Could the ASK Method have saved GitLab this embarrassing email?

I just received an insightful email from Sid Sijbrandij of GitLab.

We firmly believe GitLab has made the correct decision to pay attention to the needs and concerns of its loyal customer base.

It seems like quite an obvious thing to do, i.e. to understand the needs and concerns of their key audience and do the due diligence before making these big decisions (as explained in the letter).

That's precisely where the ASK Method excels. As certified Ask Method Professionals, we at Fusion Results develop the feedback mechanisms for organizations to provide this exact feedback prior to making huge decisions before implementation, or as in the case of GitLab pulling out prior to a large implementation going live.

Many think of the ASK Method as just being used to create sales and traffic funnels for new courses, software, products or services, but we at Fusion Results are strong advocates of using it to continue to understand the needs of existing clients too.

This example, while powerful lacks one additional component as explained in the following example.

I know of a software company that did the "right thing". They paid attention to what the market place told them was in demand. A Linux version of their Windows-only software. After spending millions in development, and possibly more in opportunity costs, the product launched.

But the sales resulted in "crickets". In this case, the problem could have been avoided by what Ryan Levesque teaches regarding segmenting client feedback into hyper responders vs regular responders, you see not all voices carry the same weight.

GitLab has paid attention to their hyper responders in this case. their more influential customers and users. Once again kudos to them for making the adjustments.

If you want to avoid this for your organization, or would like to understand your audience better, feel free to contact us.

The ASK Method is all we do, all day and every day, we have reached the highest level of ASK Method certification and that difference separates us from less qualified organizations or individuals.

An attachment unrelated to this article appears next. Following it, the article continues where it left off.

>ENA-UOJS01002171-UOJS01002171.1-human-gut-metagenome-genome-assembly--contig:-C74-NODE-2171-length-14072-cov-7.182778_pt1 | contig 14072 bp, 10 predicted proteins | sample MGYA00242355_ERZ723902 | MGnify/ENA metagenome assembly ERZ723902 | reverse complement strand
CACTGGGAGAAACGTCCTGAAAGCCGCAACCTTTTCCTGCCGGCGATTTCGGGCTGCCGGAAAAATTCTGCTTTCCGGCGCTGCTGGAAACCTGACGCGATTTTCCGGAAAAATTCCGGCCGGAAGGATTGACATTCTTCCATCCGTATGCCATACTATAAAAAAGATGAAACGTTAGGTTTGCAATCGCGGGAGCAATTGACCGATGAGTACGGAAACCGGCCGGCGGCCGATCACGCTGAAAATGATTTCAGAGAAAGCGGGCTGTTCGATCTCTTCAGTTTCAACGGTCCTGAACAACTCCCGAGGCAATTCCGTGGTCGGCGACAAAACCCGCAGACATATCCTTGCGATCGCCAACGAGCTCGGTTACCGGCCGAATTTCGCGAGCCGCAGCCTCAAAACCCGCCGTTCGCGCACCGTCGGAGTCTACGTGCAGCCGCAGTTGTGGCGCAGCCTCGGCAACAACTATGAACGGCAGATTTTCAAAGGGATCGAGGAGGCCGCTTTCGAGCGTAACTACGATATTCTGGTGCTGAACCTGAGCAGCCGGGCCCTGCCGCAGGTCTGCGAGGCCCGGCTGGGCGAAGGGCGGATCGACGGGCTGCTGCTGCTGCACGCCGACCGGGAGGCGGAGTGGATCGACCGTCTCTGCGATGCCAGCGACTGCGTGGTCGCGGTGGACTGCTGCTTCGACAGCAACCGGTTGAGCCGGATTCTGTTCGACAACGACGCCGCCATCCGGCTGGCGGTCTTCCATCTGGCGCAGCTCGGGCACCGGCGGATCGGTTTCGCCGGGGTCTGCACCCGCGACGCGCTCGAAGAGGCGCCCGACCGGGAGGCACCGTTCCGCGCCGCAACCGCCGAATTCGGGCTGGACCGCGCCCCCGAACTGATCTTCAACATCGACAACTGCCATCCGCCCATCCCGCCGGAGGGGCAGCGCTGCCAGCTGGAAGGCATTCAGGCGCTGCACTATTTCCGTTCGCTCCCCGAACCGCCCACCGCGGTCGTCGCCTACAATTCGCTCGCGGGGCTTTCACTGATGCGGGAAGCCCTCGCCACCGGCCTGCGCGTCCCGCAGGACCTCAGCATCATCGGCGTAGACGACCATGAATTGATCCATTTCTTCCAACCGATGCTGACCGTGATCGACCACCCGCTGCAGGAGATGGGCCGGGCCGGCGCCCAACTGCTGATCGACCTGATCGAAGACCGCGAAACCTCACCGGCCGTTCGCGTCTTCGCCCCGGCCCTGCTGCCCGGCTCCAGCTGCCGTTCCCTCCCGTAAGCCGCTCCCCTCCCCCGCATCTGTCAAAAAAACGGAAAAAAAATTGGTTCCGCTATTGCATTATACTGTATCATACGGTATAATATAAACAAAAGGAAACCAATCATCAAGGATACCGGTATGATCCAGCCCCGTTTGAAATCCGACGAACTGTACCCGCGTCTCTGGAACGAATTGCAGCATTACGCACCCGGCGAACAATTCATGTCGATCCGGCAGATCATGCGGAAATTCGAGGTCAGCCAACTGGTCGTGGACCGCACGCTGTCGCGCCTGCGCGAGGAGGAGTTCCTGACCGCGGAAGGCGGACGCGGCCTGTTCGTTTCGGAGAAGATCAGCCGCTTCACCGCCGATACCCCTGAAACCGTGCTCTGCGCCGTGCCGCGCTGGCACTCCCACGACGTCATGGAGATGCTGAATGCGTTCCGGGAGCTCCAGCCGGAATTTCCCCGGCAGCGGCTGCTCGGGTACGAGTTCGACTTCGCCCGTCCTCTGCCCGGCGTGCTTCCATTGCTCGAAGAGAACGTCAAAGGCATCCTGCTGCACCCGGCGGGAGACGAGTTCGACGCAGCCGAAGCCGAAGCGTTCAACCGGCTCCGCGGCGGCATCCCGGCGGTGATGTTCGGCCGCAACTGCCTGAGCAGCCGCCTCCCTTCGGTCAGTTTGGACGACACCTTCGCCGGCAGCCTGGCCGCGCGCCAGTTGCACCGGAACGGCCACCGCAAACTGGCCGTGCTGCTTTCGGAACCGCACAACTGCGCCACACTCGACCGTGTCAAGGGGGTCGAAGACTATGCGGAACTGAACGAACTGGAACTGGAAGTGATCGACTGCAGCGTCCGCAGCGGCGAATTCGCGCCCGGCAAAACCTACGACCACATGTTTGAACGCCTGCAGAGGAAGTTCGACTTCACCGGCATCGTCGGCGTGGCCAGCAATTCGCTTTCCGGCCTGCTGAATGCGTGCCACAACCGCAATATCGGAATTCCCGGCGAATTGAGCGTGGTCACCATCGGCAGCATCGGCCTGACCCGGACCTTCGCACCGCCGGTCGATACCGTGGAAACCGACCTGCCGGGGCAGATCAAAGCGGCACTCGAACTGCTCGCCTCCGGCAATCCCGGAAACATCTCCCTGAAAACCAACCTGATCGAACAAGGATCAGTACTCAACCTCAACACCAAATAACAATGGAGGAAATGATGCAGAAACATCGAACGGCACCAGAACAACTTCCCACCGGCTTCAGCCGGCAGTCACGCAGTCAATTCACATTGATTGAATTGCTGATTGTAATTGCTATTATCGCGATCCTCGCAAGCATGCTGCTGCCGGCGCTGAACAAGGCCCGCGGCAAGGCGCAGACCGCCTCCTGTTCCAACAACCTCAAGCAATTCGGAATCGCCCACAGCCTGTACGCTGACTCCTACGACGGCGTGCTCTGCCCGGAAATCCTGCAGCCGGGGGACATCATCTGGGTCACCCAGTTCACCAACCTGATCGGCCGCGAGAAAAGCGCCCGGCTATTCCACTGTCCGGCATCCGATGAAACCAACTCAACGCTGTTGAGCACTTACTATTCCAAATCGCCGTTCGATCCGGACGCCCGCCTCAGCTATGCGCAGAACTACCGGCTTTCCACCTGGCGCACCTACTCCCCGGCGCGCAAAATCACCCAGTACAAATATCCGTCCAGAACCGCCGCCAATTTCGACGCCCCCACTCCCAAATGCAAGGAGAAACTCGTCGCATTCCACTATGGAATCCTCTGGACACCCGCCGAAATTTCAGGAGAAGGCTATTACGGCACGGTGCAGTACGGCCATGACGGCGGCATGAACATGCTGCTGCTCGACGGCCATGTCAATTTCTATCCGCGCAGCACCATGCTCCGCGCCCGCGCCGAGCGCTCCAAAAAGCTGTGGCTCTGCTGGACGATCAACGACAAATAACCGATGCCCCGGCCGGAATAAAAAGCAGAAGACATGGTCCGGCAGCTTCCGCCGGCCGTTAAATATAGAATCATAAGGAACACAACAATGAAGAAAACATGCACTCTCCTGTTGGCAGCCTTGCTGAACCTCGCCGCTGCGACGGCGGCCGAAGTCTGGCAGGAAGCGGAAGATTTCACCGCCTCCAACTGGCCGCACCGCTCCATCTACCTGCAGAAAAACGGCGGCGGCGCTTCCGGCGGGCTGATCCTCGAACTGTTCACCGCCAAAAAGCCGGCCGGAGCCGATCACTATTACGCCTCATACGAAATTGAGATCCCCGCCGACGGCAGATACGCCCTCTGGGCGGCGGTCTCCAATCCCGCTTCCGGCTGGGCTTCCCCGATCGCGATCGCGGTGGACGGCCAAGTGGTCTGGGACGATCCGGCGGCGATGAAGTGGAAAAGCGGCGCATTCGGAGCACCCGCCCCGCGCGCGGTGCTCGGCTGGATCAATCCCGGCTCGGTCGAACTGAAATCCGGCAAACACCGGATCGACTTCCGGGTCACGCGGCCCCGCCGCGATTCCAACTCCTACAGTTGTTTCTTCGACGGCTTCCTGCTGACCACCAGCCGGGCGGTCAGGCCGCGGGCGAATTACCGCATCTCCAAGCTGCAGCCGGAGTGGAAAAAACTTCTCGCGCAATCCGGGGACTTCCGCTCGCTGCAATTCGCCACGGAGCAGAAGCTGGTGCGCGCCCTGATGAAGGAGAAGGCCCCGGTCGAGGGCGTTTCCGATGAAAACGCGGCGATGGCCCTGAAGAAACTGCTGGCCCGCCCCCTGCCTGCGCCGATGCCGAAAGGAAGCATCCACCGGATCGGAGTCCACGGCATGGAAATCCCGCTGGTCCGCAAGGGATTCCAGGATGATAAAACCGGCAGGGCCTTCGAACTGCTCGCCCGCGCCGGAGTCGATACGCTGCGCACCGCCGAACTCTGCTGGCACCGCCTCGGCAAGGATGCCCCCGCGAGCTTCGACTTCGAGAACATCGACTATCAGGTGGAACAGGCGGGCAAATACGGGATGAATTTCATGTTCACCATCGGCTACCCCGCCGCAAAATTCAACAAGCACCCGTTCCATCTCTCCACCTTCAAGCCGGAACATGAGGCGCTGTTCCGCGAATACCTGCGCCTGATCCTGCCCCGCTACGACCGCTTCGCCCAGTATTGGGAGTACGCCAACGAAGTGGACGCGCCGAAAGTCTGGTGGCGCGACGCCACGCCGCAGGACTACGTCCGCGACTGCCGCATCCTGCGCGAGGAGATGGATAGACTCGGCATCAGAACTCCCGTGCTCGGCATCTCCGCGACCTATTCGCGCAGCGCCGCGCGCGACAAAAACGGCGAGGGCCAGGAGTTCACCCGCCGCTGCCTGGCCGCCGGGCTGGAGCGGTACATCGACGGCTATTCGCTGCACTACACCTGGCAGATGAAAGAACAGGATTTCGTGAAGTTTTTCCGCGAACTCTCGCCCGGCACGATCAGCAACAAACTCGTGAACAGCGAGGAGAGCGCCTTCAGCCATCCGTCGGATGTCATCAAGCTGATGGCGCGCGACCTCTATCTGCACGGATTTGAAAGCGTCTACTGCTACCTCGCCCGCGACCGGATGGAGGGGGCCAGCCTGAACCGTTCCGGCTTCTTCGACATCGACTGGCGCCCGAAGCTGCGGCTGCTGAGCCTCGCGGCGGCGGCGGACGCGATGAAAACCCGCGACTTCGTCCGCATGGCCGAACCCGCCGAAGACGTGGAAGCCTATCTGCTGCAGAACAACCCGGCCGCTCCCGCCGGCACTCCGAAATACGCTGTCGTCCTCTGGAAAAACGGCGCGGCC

Now, here's the letter that sparked this blog post.

Dear GitLab users and customers,

On October 23, we sent an email entitled “Important Updates to our Terms of Service and Telemetry Services” announcing upcoming changes. Based on considerable feedback from our customers, users, and the broader community, we reversed course the next day and removed those changes before they went into effect. Further, GitLab will commit to not implementing telemetry in our products that sends usage data to a third-party product analytics service. This clearly struck a nerve with our community and I apologize for this mistake.

So, what happened? In an effort to improve our user experience, we decided to implement user behavior tracking with both first and third-party technology. Clearly, our evaluation and communication processes for rolling out a change like this were lacking and we need to improve those processes. But that’s not the main thing we did wrong.

Our main mistake was that we did not live up to our own core value of collaboration by including our users, contributors, and customers in the strategy discussion and, for that, I am truly sorry. It shouldn’t have surprised us that you have strong feelings about opt-in/opt-out decisions, first versus third-party tracking, data protection, security, deployment flexibility and many other topics, and we should have listened first.

So, where do we go from here? The first step is a retrospective that is happening on October 29 to document what went wrong. We are reaching out to customers who expressed concerns and collecting feedback from users and the wider community. We will put together a new proposal for improving the user experience and share it for feedback. We made a mistake by not collaborating, so now we will take as much time as needed to make sure we get this right. You can be part of the collaboration by posting comments in this issue: If you are a customer, you may also reach out to your GitLab representative if you have additional feedback.

I am glad you hold GitLab to a higher standard. If we are going to be transparent and collaborative, we need to do it consistently and learn from our mistakes.

Sid Sijbrandij
Co-Founder and CEO

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